12. 12. E. Vorontsov, M. Cerny, P. Régnier, L. D. Jorio, C. J. Pal et al., “Deep learning for automated segmentation of liver lesions at ct in patients with colorectal cancer liver metastases,” Radiology: Artificial Intelligence, vol. 1, no. 2, pp. 180014, 2019.
  13. 13. R. Cao, F. Yang, S. C. Ma, L. Liu, Y. Zhao et al., “Development and interpretation of a pathomics-based model for the prediction of microsatellite instability in colorectal cancer,” Theranostics, vol. 10, no. 24, pp. 11080–11091, 2020.
  14. 14. K. Sirinukunwattana, E. Domingo, S. D. Richman, K. L. Redmond, A. Blake et al., “Image-based consensus molecular subtype (imCMS) classification of colorectal cancer using deep learning,” Gut, vol. 70, no. 3, pp. 544–554, 2021.
  15. 15. J. K. Zhang, Y. R. He, N. Sobh and G. Popescu, “Label-free colorectal cancer screening using deep learning and spatial light interference microscopy (SLIM),” APL Photonics, vol. 5, no. 4, pp. 040805, 2020.
  16. 16. Y. Zeng, S. Xu, W. C. Chapman, S. Li, Z. Alipour et al., “Real-time colorectal cancer diagnosis using PR-OCT with deep learning,” in Biophotonics Congress: Biomedical Optics 2020 (Translational, Microscopy, OCT, OTS, BRAIN), Washington, DC, pp. OW2E.5, 2020.
  17. 17. F. Gao, W. Wang, M. Tan, L. Zhu, Y. Zhang et al., “DeepCC: A novel deep learning-based framework for cancer molecular subtype classification,” Oncogenesis, vol. 8, no. 9, pp. 44, 2019.
  18. 18. F. Mahmood and N. J. Durr, “Deep learning-based depth estimation from a synthetic endoscopy image training set,” in Medical Imaging 2018: Image Processing, Houston, United States, pp. 72, 2018.
  19. 19. M. Liu, J. Jiang and Z. Wang, “Colonic polyp detection in endoscopic videos with single shot detection based deep convolutional neural network,” IEEE Access, vol. 7, pp. 75058–75066, 2019.
  20. 20. O. P. Verma, M. Hanmandlu, A. K. Sultania and A. S. Parihar, “A novel fuzzy system for edge detection in noisy image using bacterial foraging,” Multidimensional Systems and Signal Processing, vol. 24, no. 1, pp. 181–198, 2013.
  21. 21. M. Tan and Q. Le, “Efficientnet: Rethinking model scaling for convolutional neural networks,” in Int. Conf. on Machine Learning, PMLR, pp. 6105–6114, 2019.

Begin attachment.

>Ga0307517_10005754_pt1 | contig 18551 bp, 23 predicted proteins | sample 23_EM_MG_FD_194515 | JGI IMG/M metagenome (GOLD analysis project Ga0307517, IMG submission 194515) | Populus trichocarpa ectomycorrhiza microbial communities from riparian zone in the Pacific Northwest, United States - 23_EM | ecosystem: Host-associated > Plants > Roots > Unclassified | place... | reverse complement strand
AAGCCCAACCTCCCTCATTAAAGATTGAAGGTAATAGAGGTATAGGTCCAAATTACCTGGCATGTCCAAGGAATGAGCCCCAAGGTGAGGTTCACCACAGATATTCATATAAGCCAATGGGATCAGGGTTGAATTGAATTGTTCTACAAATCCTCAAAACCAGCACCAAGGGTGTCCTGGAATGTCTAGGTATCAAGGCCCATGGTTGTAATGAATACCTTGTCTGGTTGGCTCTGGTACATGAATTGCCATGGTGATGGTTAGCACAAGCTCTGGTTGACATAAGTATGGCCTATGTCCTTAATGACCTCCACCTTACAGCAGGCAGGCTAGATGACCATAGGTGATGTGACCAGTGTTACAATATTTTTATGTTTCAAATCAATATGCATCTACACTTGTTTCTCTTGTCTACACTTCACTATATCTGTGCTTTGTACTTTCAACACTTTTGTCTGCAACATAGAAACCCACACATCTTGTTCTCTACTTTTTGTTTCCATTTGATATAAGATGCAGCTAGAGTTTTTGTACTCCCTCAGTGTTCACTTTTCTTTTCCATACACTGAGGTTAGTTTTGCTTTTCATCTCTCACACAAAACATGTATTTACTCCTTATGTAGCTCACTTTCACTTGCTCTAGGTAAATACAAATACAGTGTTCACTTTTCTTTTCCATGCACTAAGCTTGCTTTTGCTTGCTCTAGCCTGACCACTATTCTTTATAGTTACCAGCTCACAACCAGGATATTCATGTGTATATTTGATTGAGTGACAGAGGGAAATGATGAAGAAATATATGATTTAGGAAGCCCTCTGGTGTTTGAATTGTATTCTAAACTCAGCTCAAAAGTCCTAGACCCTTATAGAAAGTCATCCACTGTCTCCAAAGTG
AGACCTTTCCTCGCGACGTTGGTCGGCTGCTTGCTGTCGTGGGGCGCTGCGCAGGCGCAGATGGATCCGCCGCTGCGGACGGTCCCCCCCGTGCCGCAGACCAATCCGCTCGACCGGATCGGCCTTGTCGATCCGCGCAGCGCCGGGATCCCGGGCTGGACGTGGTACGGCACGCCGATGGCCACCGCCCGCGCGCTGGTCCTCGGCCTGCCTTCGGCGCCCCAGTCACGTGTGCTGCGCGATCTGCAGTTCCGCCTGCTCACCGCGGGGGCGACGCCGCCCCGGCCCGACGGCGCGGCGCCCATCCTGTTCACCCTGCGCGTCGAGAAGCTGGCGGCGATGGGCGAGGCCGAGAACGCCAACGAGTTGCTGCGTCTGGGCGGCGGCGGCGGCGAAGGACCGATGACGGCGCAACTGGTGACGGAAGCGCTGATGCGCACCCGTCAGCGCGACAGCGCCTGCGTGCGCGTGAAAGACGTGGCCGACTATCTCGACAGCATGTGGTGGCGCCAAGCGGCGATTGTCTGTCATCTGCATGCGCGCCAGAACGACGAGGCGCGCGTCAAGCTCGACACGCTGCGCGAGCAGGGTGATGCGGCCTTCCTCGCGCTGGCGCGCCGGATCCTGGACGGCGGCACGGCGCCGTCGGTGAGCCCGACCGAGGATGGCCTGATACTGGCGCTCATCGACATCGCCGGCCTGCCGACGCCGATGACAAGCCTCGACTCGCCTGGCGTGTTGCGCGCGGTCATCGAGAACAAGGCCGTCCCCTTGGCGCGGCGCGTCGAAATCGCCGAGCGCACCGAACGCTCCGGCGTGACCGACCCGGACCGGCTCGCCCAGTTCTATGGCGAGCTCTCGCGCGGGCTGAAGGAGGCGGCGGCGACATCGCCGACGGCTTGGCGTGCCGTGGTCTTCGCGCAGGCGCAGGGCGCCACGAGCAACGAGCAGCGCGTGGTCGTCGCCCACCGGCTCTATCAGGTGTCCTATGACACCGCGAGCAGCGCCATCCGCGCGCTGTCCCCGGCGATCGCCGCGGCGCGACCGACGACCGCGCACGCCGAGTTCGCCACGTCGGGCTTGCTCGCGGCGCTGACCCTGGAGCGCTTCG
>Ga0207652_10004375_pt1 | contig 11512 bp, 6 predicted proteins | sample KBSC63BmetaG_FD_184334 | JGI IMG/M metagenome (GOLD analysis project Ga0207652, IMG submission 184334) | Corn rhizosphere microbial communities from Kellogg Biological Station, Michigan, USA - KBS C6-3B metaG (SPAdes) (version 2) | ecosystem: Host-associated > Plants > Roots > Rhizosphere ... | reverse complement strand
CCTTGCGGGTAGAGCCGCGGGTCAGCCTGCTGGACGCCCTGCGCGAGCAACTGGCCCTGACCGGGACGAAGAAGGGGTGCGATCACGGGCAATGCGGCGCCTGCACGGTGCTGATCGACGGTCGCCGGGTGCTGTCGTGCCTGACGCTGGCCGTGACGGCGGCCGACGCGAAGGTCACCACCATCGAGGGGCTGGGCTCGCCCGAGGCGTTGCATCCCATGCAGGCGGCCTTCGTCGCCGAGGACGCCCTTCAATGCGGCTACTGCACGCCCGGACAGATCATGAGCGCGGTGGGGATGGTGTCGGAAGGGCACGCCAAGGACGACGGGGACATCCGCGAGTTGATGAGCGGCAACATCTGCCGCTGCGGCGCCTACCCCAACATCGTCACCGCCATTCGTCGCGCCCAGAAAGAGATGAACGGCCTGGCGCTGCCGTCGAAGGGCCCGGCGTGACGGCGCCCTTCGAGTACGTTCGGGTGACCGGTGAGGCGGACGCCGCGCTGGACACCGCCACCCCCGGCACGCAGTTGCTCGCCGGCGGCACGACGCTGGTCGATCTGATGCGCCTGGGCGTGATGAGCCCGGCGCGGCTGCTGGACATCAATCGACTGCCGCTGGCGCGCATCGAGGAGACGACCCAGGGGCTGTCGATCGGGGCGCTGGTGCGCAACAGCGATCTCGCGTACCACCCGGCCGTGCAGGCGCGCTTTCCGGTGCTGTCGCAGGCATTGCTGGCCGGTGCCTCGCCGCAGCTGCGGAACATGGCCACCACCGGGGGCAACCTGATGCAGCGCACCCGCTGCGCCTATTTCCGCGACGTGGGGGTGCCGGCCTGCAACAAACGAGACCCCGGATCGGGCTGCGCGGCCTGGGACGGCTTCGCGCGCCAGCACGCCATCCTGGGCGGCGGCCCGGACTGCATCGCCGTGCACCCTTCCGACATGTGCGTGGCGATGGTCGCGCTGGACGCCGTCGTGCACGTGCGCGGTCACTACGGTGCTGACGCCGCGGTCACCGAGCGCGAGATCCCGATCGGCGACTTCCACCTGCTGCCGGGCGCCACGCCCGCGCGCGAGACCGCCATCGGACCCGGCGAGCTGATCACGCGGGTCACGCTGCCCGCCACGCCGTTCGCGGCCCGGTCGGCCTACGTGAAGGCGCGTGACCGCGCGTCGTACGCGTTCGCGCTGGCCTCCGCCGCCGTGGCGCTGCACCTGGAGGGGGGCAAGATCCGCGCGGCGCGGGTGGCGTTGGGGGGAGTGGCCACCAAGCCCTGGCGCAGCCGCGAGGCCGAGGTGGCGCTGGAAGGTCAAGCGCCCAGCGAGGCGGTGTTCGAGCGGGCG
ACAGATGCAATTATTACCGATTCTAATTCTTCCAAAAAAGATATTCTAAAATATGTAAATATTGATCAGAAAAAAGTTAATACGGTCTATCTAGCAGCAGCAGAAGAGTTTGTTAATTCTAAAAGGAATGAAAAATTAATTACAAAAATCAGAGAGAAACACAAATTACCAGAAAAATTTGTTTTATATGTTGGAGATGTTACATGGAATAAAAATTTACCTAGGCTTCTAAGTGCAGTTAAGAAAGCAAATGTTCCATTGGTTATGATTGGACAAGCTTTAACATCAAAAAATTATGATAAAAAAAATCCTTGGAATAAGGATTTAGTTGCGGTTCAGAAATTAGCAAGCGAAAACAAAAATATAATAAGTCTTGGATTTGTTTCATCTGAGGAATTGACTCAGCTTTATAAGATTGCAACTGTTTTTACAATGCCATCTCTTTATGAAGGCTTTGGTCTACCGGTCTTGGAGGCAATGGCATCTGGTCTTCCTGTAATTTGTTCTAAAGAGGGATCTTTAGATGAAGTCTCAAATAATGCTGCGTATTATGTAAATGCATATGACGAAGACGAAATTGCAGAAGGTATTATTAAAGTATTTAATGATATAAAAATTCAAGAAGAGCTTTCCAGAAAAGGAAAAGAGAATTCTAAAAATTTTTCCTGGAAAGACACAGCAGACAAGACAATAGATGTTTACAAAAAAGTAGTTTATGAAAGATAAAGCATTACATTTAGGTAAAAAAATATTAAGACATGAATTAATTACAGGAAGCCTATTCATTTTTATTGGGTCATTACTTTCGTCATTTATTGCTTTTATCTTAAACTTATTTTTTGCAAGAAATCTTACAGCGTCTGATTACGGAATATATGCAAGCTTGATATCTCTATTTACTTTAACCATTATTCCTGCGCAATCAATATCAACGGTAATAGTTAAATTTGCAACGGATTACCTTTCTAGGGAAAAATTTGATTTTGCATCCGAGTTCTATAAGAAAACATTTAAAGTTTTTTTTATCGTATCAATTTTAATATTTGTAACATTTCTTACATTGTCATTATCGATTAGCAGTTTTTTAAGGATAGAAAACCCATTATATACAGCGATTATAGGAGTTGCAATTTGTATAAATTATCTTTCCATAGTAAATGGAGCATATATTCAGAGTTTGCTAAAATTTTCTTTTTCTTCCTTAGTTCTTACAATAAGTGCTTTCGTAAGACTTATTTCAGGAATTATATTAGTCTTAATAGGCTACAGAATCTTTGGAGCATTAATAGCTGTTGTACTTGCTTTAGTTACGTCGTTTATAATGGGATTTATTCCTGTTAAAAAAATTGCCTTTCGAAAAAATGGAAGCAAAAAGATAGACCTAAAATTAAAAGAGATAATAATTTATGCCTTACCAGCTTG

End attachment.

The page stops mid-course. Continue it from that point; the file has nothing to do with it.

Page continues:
22. 22. Y. Jin, S. Li and L. Ren, “A new water wave optimization algorithm for satellite stability,” Chaos, Solitons & Fractals, vol. 138, pp. 109793, 2020.
  23. 23. M. Elbattah, C. Loughnane, J. L. Guérin, R. Carette, F. Cilia et al., “Variational autoencoder for image-based augmentation of eye-tracking data,” Journal of Imaging, vol. 7, no. 5, pp. 83, 2021.
  24. 24. P. Qiong, Y. Liao, P. Hao, X. He and C. Hui, “A Self-adaptive step glowworm swarm optimization approach,” International Journal of Computational Intelligence Systems, vol. 18, no. 1, pp. 1950004, 2019.
  25. 25. O. Chengtian, L. Yujia and Z. Donglin, “An adaptive chaotic sparrow search optimization algorithm,” in 2021 IEEE 2nd Int. Conf. on Big Data, Artificial Intelligence and Internet of Things Engineering (ICBAIE), Nanchang, China, pp. 76–82, 2021.
  26. 26. K. Sirinukunwattana, D. R. J. Snead and N. M. Rajpoot, https://www.warwick.ac.uk/fac/sci/dcs/research/tia/glascontest/download. 2015.
  27. 27. R. F. Mansour, N. M. Alfar, S. A. Khalek, M. Abdelhaq, R. A. Saeed et al., “Optimal deep learning based fusion model for biomedical image classification,” Expert Systems, vol. Article in press, https://doi.org/10.1111/exsy.12764, 2021.
  28. 28. R. F. Mansour, J. E. Gutierrez, M. Gamarra, V. G. Díaz, D. Gupta et al., “Artificial intelligence with big data analytics-based brain intracranial hemorrhage e-diagnosis using CT images,” Neural Computing & Applications, https://doi.org/10.1007/s00521-021-06240-y, 2021.
images This work is licensed under a Creative Commons Attribution 4.0 International License, which permits unrestricted use, distribution, and reproduction in any medium, provided the original work is properly cited.